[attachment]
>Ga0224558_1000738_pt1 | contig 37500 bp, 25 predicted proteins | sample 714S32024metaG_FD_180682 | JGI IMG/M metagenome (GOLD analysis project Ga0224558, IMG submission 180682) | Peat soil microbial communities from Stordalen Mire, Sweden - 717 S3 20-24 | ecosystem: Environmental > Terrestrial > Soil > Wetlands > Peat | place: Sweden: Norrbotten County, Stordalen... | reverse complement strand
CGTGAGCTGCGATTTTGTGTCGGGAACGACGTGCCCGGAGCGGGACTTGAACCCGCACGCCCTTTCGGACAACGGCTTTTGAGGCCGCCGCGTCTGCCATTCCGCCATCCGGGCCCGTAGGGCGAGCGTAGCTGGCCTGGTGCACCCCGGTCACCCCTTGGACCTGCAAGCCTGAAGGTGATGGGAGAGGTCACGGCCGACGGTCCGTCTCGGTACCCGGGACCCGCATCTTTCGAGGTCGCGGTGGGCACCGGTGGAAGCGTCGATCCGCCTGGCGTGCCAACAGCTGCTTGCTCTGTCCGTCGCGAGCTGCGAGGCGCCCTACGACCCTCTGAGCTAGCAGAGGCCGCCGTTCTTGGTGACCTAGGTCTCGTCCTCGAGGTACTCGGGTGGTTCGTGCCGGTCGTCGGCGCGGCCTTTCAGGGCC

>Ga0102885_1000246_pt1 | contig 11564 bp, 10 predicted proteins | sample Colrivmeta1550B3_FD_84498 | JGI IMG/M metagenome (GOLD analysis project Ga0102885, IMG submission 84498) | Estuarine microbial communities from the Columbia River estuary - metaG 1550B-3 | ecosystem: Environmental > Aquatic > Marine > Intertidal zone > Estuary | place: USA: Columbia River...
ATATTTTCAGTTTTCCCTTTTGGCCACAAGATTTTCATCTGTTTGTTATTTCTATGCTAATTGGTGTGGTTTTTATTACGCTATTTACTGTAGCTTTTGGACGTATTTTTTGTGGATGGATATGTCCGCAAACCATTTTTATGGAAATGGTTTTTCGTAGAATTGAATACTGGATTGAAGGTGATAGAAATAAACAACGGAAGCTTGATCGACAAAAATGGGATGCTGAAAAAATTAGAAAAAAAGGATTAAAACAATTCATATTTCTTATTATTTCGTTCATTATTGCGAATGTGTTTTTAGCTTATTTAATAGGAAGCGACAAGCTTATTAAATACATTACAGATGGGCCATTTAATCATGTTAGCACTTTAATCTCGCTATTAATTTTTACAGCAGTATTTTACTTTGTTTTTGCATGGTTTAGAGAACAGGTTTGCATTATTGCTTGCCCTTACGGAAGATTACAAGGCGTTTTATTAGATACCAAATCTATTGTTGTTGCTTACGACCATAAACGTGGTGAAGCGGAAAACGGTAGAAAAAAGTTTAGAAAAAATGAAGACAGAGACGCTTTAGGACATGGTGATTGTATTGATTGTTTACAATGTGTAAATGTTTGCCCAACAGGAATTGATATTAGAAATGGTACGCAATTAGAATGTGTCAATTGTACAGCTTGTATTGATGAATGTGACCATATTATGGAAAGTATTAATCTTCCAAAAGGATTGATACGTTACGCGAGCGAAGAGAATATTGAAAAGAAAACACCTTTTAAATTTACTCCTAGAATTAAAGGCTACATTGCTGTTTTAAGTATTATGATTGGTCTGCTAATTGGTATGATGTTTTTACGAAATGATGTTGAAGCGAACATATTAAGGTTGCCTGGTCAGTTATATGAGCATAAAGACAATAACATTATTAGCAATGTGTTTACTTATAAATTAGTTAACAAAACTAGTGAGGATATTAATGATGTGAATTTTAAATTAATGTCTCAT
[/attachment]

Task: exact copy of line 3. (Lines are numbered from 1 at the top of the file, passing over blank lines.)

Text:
>Ga0102885_1000246_pt1 | contig 11564 bp, 10 predicted proteins | sample Colrivmeta1550B3_FD_84498 | JGI IMG/M metagenome (GOLD analysis project Ga0102885, IMG submission 84498) | Estuarine microbial communities from the Columbia River estuary - metaG 1550B-3 | ecosystem: Environmental > Aquatic > Marine > Intertidal zone > Estuary | place: USA: Columbia River...